Oath Keepers founder Stewart Rhodes found guilty of seditious conspiracy
A jury on Tuesday found Stewart Rhodes, the founder of the far-right militia group Oath Keepers, guilty of seditious conspiracy for his actions in the lead-up to and day of the deadly Jan. 6 Capitol riot, AP reports.
Why it matters: Rhodes, a prominent figure within far-right American politics, faces a maximum of 20 years in prison from the conviction, though the jury also found him guilty on other charges.
- The seditious conspiracy verdict against Rhodes is one of the most significant results arising from the Department of Justice's vast investigation into the Jan. 6 riot.
- Seditious conspiracy, a rarely used Civil War-era law, is committed when two or more people in the U.S. conspire to overthrow, destroy, seize the property of or levy war against the U.S. government, or to prevent the execution of any U.S. law.
The jury also found one of Rhodes' antigovernment associates, Kelly Meggs, guilty of seditious conspiracy and other felonies.
- Defendants Jessica Watkins, Kenneth Harrelson and Thomas Caldwell were found not guilty of seditious conspiracy but guilty of other felonies.
- The jury, after deliberating for around three days, found all defendants guilty of obstruction of an official proceeding of Congress, while Meggs and Watkins were also found guilty of conspiracy to obstruct an official proceeding of Congress.
- Rhodes, Meggs, Harrelson and Watkins also received guilty verdicts for conspiracy to prevent members of Congress from discharging their duties.
What they're saying: "It's a mixed bag. There are good results and bad results mixed together," Ed Tarple, Rhodes' lawyer, said outside the courthouse on Tuesday.
- "We're grateful for the not-guilty verdicts that were received. We're disappointed in the guilty verdicts," Tarple added.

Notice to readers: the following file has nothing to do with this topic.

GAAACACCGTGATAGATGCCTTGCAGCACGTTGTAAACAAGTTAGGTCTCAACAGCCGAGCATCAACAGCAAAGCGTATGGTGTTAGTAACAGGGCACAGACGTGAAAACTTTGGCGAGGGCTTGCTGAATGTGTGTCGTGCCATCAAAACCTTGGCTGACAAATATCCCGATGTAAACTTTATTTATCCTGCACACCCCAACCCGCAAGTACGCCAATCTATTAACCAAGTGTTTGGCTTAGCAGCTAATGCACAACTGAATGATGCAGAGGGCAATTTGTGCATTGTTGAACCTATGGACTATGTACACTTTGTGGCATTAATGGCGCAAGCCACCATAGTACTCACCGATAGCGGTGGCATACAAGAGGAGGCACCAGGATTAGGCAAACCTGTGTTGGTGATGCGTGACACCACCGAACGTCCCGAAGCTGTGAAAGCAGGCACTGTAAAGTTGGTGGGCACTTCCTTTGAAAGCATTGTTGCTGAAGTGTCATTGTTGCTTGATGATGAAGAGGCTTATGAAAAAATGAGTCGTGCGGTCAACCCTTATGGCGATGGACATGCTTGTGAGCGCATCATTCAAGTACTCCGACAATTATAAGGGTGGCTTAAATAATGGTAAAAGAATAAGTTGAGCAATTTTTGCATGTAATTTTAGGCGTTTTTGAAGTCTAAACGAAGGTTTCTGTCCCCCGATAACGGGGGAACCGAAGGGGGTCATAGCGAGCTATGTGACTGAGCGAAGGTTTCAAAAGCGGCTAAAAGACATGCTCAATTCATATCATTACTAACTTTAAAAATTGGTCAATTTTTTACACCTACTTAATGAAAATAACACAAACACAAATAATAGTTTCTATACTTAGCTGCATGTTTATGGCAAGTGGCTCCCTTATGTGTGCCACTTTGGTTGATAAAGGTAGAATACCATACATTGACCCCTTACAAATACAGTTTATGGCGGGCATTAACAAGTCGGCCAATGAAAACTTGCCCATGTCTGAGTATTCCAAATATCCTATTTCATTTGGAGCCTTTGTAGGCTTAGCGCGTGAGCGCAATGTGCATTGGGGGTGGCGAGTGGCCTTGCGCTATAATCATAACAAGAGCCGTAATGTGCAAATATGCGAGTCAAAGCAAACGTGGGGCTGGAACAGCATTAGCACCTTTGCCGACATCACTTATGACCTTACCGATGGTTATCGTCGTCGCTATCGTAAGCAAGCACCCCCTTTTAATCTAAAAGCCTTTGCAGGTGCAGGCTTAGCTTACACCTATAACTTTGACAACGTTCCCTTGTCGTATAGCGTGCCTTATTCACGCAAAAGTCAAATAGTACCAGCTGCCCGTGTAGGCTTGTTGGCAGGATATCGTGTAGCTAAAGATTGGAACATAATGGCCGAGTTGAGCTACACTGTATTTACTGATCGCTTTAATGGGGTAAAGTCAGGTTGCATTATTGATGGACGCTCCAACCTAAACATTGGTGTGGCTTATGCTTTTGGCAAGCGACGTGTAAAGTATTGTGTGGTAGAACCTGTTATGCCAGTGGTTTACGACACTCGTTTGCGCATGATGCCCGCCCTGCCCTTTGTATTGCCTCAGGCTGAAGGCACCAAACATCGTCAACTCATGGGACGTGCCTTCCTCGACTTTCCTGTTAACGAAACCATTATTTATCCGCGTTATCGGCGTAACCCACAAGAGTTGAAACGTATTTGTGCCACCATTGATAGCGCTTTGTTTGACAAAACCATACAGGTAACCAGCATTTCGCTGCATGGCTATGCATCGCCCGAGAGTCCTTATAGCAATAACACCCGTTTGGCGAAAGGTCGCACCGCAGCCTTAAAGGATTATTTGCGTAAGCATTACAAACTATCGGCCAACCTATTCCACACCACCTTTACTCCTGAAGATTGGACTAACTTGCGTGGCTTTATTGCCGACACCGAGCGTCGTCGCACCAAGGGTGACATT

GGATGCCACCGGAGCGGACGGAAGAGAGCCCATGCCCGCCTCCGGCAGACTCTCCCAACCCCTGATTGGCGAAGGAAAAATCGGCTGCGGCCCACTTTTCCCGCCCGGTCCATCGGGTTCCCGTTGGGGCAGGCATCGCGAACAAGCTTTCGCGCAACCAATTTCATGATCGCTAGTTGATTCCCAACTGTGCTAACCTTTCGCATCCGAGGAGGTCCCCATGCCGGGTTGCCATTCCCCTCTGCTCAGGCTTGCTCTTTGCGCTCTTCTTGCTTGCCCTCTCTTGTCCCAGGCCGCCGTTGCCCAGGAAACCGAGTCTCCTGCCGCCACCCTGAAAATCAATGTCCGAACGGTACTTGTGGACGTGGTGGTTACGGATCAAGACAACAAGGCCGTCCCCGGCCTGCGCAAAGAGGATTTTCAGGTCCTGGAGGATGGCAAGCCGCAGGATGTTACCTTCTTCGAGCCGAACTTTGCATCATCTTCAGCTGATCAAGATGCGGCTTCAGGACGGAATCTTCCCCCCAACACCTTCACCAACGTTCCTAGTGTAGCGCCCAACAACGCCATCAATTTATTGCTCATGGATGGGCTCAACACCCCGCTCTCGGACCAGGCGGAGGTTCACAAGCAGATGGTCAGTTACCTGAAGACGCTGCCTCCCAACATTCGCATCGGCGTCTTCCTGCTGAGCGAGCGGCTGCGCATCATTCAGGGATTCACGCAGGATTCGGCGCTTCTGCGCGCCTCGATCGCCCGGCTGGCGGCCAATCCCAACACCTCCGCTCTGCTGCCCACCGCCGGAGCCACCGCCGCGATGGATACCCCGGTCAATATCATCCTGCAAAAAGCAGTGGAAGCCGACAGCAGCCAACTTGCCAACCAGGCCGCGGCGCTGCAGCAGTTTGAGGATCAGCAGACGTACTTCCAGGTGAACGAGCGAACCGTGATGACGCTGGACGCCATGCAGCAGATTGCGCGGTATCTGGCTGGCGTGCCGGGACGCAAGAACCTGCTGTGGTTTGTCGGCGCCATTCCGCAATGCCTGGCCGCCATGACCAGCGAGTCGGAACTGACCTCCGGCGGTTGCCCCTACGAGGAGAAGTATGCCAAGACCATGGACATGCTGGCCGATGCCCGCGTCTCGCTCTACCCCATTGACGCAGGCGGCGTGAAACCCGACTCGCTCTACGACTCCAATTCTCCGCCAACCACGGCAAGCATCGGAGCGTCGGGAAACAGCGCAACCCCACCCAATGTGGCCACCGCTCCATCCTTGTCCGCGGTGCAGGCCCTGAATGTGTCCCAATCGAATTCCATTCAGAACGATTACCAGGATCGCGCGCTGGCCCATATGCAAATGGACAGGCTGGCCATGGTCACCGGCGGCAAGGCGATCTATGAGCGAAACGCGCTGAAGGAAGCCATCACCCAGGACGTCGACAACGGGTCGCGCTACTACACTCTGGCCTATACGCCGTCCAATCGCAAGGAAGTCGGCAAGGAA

- Tarple said they plan to appeal the verdicts against Rhodes.
During the trial, federal prosecutors attempted to show through encrypted messages, recordings and surveillance video that Rhodes had organized and conspired with his associates to oppose the transfer of presidential power and overturn Biden’s victory.
- In the indictment against the defendants, the Department of Justice alleged that Rhodes and the others traveled to Washington, D.C. in the days before Jan. 6, where they armed themselves with firearms and tactical gear and were prepared to take up arms to stop the peaceful transfer of power.
- Lawyers for Rhodes had argued he and other Oath Keepers members traveled to and organized in D.C. in anticipation that then-President Trump would use powers under the Insurrection Act to form a militia and wanted to protect his supporters.
- On the witness stand, Rhodes said the group did not prepare for or intend to storm the Capitol. But prosecutors argued the defendants weren't accused of moving to storm the Capitol but were instead indicted for agreeing to stop Congress' certification of the presidential election by force.
The big picture: The verdicts may serve as a preview for the upcoming trial against Proud Boys leader Henry "Enrique" Tarrio and other members who were also charged with seditious conspiracy for their actions around and on the day of the riot.
- Some members of the Proud Boys and Oath Keepers involved in the riot have already pleaded guilty to seditious conspiracy charges, while hundreds of other people have pleaded guilty or were convicted of other charges stemming from Jan. 6.